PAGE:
Iran’s supreme leader on Wednesday urged Europe to do more to back the 2015 nuclear deal after President Donald Trump refused to re-certify the pact. European companies have rushed into the Iranian markets since the landmark accord.
Ayatollah Ali Khamenei’s comments show the supreme leader’s hope that he can leverage European business interests into protecting the nuclear deal.
While offering harsh criticism of Trump, Khamenei wants to ensure that Iran continues to have access to the international market for its crude oil as part of efforts to revive its stagnant economy.
“The European governments have underlined the nuclear deal’s issue and condemned the U.S. president’s remarks,” Khamenei said, according to comments posted on his official website. “We welcome this approach but it is not enough that they only tell him not to tear up the deal.”
“The nuclear deal is to their benefit”, Khamenei said.
Khamenei also said of Trump: “I will not spend time to respond to the nonsensical comments by the foul-mouthed president.”
He also warned that if the U.S. tears up the deal, “we will shred it into pieces.”
The 2015 deal curbed Tehran’s nuclear program in exchange for lifting international sanctions on Iran. In the time since, European firms have re-entered Iran’s market.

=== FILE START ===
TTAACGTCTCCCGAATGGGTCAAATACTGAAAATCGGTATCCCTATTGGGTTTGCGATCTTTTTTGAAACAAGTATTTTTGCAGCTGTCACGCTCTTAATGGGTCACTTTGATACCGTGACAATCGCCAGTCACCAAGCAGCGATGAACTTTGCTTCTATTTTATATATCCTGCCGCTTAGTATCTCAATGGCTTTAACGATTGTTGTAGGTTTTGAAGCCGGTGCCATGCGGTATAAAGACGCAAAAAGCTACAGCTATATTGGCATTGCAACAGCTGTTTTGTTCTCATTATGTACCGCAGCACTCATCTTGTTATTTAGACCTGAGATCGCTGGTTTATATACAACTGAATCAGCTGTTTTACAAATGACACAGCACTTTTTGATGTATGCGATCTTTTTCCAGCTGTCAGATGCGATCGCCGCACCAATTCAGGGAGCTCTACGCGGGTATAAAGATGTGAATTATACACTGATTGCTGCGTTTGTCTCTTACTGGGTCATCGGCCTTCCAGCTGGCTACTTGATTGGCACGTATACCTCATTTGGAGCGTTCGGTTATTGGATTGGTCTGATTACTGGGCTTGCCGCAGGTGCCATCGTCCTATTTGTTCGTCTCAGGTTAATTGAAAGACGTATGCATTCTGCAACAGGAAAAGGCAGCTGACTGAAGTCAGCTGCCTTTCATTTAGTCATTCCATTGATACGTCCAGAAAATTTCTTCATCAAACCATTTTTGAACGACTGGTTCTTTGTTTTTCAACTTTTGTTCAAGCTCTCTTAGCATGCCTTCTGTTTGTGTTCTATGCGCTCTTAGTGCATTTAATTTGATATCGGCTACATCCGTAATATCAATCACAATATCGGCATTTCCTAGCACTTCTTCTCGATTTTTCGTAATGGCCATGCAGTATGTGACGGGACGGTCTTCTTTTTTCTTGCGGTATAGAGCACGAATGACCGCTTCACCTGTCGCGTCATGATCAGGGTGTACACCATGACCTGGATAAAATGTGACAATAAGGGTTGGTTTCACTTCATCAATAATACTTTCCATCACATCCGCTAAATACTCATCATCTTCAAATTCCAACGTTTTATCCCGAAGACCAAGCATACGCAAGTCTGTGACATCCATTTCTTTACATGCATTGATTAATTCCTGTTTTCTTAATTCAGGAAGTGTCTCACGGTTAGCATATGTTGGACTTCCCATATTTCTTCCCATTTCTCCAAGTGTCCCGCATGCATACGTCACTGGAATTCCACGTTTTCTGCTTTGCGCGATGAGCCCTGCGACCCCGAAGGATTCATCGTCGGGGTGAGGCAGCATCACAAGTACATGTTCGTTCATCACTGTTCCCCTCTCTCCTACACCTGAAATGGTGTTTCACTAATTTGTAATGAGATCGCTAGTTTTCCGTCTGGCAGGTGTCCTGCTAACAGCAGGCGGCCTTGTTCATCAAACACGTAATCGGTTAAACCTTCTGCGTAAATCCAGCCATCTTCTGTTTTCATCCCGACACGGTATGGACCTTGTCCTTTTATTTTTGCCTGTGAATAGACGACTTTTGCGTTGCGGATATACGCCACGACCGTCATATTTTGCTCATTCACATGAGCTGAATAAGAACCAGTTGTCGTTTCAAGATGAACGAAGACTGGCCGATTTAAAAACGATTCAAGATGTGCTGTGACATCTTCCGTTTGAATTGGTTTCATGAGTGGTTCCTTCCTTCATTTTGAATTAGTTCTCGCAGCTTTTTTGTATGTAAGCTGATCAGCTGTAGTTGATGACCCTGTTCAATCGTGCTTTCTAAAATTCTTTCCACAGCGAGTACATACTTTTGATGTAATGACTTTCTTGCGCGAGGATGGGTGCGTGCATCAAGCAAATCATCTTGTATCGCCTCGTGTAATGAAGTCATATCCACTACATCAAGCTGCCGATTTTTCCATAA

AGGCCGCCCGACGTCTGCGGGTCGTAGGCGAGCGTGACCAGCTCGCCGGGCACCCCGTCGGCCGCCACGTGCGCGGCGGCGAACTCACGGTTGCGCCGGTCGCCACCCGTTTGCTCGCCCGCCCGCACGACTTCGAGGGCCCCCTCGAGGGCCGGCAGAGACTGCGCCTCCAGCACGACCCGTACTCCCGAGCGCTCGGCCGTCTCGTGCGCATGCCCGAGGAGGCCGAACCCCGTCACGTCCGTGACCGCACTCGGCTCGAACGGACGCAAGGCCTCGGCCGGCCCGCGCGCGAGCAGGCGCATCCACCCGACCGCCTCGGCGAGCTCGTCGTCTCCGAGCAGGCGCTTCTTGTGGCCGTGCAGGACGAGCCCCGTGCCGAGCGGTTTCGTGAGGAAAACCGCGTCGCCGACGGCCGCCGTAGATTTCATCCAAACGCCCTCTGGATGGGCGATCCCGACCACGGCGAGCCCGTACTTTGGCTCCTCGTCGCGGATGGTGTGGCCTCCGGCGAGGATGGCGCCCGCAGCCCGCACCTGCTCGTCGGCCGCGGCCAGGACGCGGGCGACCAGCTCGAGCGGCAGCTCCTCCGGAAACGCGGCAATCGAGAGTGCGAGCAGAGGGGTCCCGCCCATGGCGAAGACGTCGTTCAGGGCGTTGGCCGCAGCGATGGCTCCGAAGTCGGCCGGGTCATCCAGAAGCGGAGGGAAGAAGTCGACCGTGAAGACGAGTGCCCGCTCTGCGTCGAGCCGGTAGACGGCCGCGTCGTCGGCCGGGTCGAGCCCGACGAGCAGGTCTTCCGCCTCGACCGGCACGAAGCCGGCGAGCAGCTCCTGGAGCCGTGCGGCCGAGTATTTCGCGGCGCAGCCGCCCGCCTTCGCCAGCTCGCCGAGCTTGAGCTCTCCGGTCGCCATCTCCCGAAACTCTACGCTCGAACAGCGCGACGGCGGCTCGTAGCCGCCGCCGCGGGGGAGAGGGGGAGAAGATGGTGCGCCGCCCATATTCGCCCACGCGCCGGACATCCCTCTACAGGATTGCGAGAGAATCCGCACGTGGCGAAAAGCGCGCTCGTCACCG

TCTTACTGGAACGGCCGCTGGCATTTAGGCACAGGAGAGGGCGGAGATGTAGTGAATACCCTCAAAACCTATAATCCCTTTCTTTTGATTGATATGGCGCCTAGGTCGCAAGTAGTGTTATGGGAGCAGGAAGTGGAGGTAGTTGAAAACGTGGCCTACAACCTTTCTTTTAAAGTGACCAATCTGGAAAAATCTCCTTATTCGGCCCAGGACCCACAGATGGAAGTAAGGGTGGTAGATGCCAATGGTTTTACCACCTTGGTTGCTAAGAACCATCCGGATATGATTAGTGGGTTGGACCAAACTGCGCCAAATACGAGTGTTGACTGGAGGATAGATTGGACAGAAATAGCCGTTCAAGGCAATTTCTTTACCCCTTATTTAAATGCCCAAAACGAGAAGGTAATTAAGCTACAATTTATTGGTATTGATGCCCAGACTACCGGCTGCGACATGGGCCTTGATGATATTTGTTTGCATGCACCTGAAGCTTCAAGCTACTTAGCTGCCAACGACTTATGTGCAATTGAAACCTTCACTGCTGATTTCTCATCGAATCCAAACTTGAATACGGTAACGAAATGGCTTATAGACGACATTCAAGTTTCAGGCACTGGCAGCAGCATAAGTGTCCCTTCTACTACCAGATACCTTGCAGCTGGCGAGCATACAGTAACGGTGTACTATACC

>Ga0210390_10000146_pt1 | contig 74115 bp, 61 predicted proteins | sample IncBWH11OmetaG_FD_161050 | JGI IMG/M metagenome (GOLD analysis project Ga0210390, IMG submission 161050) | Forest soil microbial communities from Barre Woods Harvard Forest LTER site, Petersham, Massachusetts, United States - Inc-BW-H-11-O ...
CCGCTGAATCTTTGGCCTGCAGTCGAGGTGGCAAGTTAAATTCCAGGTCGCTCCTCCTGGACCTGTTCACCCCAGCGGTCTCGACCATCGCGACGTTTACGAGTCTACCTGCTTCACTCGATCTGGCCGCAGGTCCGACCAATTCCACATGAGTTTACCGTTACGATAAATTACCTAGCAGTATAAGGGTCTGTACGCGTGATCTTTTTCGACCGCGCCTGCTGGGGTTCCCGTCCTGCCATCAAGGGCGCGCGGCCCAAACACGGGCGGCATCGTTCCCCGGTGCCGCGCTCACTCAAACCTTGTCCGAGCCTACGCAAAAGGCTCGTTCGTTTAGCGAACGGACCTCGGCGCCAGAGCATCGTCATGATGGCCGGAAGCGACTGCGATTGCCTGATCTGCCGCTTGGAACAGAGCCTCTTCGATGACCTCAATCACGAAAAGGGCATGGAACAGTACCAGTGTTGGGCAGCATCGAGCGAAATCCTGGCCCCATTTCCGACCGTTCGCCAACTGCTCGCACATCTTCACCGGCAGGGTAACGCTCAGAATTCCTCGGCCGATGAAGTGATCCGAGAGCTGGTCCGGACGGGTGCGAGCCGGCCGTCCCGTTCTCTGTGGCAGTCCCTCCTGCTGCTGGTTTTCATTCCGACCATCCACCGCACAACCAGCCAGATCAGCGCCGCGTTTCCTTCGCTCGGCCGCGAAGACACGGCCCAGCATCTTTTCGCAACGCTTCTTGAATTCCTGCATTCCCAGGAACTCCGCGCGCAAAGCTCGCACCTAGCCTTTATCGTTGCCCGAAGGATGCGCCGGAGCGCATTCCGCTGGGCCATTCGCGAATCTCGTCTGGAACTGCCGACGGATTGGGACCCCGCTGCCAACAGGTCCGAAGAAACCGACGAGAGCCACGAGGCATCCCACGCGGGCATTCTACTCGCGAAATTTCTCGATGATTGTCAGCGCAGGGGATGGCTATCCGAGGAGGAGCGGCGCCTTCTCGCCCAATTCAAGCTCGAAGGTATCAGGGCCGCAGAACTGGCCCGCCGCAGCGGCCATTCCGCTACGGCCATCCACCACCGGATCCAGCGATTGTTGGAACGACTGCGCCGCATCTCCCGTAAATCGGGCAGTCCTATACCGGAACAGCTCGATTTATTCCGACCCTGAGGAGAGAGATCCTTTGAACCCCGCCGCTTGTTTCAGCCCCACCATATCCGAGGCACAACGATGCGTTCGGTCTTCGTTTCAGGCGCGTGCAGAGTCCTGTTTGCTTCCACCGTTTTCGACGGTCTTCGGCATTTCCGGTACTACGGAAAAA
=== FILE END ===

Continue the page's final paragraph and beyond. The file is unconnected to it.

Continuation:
Among the biggest deals has been with the European aviation consortium Airbus, which signed billions of dollars in sales agreements with the Islamic Republic. France’s Total SA and state-run China National Petroleum Corporation signed a $5 billion agreement with Iran to develop the country’s massive offshore natural gas field. And French automobile manufacturer Groupe Renault signed a $778 million deal.
Trump’s refusal last week to re-certify the Iran nuclear deal has sparked a new war of words between the Islamic Republic and America, fueling growing mistrust and a sense of nationalism among Iranians. Trump also criticized Europeans for their participation in Iran’s energy projects.
Trump said he decertified the accord on the grounds that Iran had committed several violations of the deal but he did not announce a withdrawal from the pact, instead kicking it to Congress for a decision.